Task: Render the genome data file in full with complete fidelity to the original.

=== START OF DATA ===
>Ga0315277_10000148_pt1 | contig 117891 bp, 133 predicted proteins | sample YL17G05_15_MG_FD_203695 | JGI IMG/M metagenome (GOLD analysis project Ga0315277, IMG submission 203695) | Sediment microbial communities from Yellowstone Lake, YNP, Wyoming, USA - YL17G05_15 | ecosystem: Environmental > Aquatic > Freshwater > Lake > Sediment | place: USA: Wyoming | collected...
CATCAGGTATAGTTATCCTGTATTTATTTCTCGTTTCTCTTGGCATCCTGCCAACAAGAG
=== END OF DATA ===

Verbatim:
>Ga0315277_10000148_pt1 | contig 117891 bp, 133 predicted proteins | sample YL17G05_15_MG_FD_203695 | JGI IMG/M metagenome (GOLD analysis project Ga0315277, IMG submission 203695) | Sediment microbial communities from Yellowstone Lake, YNP, Wyoming, USA - YL17G05_15 | ecosystem: Environmental > Aquatic > Freshwater > Lake > Sediment | place: USA: Wyoming | collected...
CATCAGGTATAGTTATCCTGTATTTATTTCTCGTTTCTCTTGGCATCCTGCCAACAAGAG